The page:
A Deeper Look At Cross Draw Holsters: Pros, Cons & More
Cross draw holsters aren’t new to the shooting world. They have been here since the age of cowboys and their need to get their guns away from their way while at work or more importantly, while riding a horse. Nowadays cross draw holsters serve a less Clint Eastwood-y purpose but still have their respected place in the hall of fame of holsters. They have taken some criticism in the past years because the shooting world tends more to strong side draw or IWB draw, but years of use and a lot of cross draw lovers prove that the critics can just go and draw their dominant hand holsters elsewhere.
Todays cross draw carry puts your handgun in the front of your non-dominant hip at waist level while the muzzle points toward the outside of the body and the grip faces the dominant hand. For clock lovers, 10 or 11 o’clock. You draw across your body - hence the cross draw - with your dominant hand. The key here is a lot of practice because you need to eliminate any chance of pointing the gun at you or anything else you don’t want to destroy. The key of course is to have a custom made cross draw holster, break it in and then practice practice practice.
There are also other types of cross draw holsters, like chest or shoulder holsters, since you also draw across your body, but for the sake of this article and for the sake of cowboys we will talk about belt cross draw holsters.
The Pros And Cons Of Cross Draw Holsters
Cross draw hoslters have many pros and cons and the same number of followers and haters. Some people love putting their cross draw hoslters for 1911 or S&W 686 on their belts. But let's Put the differences aside, cross draw is a carry style that compensates for the lack of advantages some other OWB holsters have and at the same time doesn't have all the advantages of OWB holsters. Let's take a look at the pros and cons.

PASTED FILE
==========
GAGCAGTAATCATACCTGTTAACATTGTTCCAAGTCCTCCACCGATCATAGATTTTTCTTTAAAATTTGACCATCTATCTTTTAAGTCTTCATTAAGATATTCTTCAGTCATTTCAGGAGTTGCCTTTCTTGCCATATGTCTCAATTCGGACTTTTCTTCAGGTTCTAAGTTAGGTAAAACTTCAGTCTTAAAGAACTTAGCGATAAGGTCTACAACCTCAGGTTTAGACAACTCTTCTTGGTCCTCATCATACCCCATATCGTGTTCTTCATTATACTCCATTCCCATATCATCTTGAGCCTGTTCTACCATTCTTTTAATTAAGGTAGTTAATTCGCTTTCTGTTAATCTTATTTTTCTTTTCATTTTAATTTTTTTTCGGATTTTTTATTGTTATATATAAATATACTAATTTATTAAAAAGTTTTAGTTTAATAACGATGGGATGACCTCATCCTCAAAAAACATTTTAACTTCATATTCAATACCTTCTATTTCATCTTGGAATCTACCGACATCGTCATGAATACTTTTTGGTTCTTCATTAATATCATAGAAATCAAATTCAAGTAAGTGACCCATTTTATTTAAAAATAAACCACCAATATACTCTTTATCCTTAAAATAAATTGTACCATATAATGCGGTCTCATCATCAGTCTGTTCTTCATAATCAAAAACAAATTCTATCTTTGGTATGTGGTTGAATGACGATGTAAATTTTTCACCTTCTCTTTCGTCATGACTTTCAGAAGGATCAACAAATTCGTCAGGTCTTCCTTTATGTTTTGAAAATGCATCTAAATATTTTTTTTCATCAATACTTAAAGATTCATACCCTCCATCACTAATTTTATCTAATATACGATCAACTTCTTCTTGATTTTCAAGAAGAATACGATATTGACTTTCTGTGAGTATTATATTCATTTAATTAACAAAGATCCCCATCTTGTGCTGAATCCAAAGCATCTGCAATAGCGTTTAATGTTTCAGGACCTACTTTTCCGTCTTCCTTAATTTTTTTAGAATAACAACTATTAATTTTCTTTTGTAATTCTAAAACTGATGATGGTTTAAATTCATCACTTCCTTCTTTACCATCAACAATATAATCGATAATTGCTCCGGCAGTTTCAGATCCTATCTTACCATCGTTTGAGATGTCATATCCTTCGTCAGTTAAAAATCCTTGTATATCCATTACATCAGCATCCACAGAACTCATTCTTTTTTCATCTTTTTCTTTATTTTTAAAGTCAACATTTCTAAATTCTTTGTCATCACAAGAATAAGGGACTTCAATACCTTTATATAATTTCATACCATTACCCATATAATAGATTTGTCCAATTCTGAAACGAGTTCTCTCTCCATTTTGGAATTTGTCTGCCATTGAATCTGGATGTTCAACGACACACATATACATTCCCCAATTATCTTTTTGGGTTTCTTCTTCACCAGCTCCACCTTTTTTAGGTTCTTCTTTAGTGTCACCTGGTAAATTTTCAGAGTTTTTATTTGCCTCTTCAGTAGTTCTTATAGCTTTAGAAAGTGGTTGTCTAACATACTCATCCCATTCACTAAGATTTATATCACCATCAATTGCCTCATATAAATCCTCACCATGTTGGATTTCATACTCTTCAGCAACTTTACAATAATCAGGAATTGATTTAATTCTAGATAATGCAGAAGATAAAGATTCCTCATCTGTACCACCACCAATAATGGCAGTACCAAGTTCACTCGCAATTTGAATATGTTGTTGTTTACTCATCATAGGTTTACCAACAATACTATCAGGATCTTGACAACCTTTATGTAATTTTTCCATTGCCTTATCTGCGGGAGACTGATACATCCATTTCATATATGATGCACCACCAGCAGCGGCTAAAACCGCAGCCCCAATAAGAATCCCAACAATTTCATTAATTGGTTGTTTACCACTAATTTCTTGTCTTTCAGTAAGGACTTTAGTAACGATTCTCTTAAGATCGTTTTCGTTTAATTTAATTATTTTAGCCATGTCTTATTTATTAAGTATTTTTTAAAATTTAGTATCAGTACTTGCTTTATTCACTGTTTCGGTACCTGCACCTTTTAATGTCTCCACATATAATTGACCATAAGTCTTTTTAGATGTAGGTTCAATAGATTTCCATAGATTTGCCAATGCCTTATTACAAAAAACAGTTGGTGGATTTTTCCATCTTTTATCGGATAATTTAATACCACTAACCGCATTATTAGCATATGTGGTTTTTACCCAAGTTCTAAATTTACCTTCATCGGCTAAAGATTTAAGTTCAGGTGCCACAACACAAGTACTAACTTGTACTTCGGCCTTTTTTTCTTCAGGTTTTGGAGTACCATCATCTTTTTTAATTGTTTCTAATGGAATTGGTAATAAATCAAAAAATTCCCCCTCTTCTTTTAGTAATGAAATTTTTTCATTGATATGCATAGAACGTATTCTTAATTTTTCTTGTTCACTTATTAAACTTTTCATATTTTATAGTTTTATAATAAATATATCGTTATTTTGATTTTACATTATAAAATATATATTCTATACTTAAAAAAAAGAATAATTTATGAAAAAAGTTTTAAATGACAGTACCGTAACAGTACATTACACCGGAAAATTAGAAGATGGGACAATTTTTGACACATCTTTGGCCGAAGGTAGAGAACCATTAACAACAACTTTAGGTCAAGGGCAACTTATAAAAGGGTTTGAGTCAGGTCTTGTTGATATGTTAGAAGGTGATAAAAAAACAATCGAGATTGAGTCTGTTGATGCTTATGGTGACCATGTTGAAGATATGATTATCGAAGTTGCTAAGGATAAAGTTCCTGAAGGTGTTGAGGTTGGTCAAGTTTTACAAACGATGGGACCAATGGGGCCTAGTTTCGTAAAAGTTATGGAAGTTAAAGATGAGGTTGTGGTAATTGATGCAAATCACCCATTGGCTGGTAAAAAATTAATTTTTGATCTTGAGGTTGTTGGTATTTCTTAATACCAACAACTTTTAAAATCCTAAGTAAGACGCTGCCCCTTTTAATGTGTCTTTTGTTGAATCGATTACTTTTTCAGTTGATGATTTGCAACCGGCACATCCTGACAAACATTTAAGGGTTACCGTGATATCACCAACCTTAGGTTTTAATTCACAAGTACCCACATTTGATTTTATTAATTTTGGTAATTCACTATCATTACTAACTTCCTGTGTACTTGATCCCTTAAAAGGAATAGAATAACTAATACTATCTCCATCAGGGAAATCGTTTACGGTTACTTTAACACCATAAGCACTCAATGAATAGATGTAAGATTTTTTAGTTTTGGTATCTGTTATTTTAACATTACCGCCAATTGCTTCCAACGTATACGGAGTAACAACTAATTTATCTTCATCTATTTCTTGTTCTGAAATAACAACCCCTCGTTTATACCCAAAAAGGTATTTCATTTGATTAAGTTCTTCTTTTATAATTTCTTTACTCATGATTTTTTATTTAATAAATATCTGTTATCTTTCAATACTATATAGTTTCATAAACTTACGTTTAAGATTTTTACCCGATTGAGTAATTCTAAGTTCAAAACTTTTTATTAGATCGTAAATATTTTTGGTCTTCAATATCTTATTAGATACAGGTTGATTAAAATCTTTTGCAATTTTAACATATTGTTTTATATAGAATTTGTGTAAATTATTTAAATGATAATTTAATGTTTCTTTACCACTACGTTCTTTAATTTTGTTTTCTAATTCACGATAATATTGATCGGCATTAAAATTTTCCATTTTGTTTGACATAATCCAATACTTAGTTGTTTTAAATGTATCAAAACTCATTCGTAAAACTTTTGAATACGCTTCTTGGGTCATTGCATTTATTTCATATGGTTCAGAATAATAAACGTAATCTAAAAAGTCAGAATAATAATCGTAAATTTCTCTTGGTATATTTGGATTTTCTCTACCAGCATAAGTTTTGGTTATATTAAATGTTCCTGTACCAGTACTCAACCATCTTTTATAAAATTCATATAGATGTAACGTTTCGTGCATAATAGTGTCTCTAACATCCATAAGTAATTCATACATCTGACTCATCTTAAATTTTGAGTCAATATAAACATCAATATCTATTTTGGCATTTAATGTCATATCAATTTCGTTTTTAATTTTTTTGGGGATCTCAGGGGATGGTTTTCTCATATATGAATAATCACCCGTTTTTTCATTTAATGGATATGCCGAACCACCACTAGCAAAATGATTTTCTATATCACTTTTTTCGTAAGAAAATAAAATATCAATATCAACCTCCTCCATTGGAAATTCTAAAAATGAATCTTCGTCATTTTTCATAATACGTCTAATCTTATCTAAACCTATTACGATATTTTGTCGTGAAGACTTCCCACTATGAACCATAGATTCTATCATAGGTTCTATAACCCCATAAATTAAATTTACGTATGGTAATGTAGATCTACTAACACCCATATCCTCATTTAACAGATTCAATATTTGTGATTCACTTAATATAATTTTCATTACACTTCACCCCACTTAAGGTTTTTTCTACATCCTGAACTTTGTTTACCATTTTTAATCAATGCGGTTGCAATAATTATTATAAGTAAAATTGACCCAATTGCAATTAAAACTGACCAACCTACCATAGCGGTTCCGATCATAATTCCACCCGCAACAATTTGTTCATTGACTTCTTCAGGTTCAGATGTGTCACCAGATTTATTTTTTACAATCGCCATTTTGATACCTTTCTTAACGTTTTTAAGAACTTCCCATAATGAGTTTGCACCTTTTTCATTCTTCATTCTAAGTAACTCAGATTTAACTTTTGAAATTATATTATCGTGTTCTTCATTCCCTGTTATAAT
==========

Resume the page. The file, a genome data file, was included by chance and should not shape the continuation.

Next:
The Pros Of Cross Draw Carry
Cross Draw In The Car
One of the biggest benefits of cross draw is for gun enthusiasts that spend most of the day on a chair or in a seat. The position of the holster on your body is natural while sitting and it won’t obstruct you in any way. The design of vehicles may be a challenge for you to draw easily and safely. Trying to draw from an appendix IWB or strong side OWB may be difficult while sitting in your truck and having your seatbelt on. On the other hand, cross draw comes in handy as the natural movement of your hand across your body while sitting will come to the grip of your gun and you can then just draw easily and engage the threat.
Concealed Carry Cross Draw
Another big benefit of cross draw is the concealability. Sometimes you can’t easily conceal your strong side OWB under your jacket, there’s gun print and also bending over may reveal that you are armed. Cross draw on the other hand places the handgun in a position that is not so often uncovered - that is, if you are not a belly dancer, because then we recommend belly bands of course. Concealability of a cross draw holster may come in handy also in a difficult situation, where you are in the presence of a threat and need to access your firearm in a secret way. You can just pretend to fold your arms and draw, or just draw and move the weapon under your jacket ready to engage. But let’s steer away from worst case scenarios.
Beneficial For Gun Owners With Medical Reasons